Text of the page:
A big red Sinjar Women’s Protection Units (YJS) flag, with its spiky yellow sun on a green background, in the middle. Next to it, a bronze picture frame with photos of martyred friends, and below that, a poster of jailed Kurdish leader Abdullah Ocalan. To the left, a picture of a male soldier killed fighting.
The eight members of the YJS heavy weapons unit – the oldest, Darsim, 26, the youngest, Ariyah, just 20 – sit on the floor smoking and deftly personalising their famous scarves by braiding the edges, the ceiling fan providing welcome relief during the hottest part of the day.
Then it clicks: there is already a picture of these women known to the whole world. In it, four of them stand with straight backs, proud faces and hands flashing the V for victory sign in front of the decorated wall. They hold posters condemning the recent racially-charged violence in Charlottesville, along with their condolences for the death of left wing activist, Heather Heyer. “Unite Against Fascism”, one of the signs reads in English.
“As women who have suffered at the hands of Daesh we know well the dangers that fascist, racist, patriarchal and nationalist groups and organisations pose. Once again men of this mindset, this time in America, have martyred a woman, Heather Heyer, who was resisting against the division and destruction of communities,” says the post accompanying the photograph.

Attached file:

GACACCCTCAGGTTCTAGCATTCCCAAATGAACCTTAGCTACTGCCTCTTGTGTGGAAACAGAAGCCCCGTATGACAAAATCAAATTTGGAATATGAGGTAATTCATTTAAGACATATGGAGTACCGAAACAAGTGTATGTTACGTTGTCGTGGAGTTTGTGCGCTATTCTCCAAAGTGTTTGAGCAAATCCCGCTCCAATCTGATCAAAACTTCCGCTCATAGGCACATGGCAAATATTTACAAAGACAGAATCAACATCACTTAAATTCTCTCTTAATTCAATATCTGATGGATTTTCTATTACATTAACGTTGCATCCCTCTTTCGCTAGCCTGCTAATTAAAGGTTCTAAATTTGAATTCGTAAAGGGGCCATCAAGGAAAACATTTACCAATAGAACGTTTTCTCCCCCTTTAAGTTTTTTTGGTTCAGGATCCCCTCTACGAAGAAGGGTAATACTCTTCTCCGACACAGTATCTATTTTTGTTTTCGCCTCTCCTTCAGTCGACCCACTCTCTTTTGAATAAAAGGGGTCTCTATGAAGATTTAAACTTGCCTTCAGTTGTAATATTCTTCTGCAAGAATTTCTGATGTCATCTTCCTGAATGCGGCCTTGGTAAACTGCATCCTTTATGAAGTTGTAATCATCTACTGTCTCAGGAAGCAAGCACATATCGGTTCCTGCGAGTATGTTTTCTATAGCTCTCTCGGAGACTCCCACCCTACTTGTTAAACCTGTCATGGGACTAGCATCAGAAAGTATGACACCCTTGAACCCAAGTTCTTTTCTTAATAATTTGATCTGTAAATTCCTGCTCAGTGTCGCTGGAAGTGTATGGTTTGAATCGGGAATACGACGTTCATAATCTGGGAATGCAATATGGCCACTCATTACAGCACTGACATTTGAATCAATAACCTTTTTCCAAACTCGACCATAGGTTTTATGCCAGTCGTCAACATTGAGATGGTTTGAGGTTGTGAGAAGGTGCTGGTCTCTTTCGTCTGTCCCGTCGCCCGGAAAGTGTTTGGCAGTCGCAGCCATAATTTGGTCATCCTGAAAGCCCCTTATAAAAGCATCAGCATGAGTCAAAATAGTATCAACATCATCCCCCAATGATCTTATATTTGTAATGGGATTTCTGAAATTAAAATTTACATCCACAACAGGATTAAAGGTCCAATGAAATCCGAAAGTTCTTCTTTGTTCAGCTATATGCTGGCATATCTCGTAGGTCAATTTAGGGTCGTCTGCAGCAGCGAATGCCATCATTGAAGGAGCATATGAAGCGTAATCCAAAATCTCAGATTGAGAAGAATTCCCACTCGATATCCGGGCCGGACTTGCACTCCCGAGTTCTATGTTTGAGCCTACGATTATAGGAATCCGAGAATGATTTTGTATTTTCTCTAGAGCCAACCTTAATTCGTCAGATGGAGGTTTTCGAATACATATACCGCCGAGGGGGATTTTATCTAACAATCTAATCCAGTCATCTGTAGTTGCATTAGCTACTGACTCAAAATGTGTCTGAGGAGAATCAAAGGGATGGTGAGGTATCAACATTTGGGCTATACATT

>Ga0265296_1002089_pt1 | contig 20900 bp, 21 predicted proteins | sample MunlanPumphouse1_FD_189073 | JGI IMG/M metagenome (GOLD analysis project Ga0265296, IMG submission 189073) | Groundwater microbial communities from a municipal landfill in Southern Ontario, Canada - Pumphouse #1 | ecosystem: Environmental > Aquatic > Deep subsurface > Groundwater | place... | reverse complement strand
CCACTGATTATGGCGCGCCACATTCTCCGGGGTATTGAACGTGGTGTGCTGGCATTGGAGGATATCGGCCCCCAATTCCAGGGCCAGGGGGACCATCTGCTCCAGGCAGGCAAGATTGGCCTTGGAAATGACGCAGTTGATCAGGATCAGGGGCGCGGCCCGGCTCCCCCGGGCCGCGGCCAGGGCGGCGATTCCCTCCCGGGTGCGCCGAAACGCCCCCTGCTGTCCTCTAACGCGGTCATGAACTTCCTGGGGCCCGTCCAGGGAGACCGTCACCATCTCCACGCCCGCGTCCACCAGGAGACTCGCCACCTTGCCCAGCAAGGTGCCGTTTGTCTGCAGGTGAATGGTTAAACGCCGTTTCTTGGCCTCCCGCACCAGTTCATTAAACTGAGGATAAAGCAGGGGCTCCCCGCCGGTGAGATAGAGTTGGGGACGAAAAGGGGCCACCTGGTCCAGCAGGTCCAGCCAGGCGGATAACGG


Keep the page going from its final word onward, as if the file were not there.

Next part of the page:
“We believe that Heather Heyer’s struggle is our struggle and that the fight against fascism is a global battle. For this reason, we are calling on women around the world to unite against fascism and put an end to terrorist groups like Daesh and those made from the same cloth that kill women like Heather.”
Uploaded by a Facebook account affiliated with the YPJ, or Kurdish Women’s Protection Units – after which it was shared thousands of times – the call to arms from Raqqa’s frontline reinvigorated anti-fascist movements around the world. Punch Nazis, defeat Isis: two sides of the same coin, many on the left figured.
And here they are, in the flesh, these women from the famous picture, enjoying a little downtime as air strikes thud in the distance. Do they know about the impact the photo had?
No, it turns out. Raqqa hasn’t had functioning communications towers or cellular data service since al-Nusra, and then Isis, seized control of the city from Free Syrian Army rebels four years ago. And when you’re posted to the front line as the jihadists struggle to retain control of their de facto capital, there isn’t a lot of time to focus on news from the outside world.
All eight members of the unit have sisters, cousins and friends still suffering at Isis’s hands. With no contact for years at this point, they have no idea where their missing female relatives are, or whether they’re even still alive.
“Daesh are monsters,” says Darsim. “There have been 73 separate massacres of Yazidis. We are trying to protect our people, and we want revenge.
“In our training we learn how men control women and how that is how almost every society functions. We have an enemy like Daesh that is obvious. But these ideas, how men oppress us, that is a part of everything.”
Syria’s complex civil war, now in its seventh year, is unlike any other modern conflict. Almost 500,000 people have been killed, half of the pre-war population of 22 million have been driven from their homes and its full repercussions are yet to be understood.
Yazidi women are perhaps the most persecuted of all of those who have suffered in the war.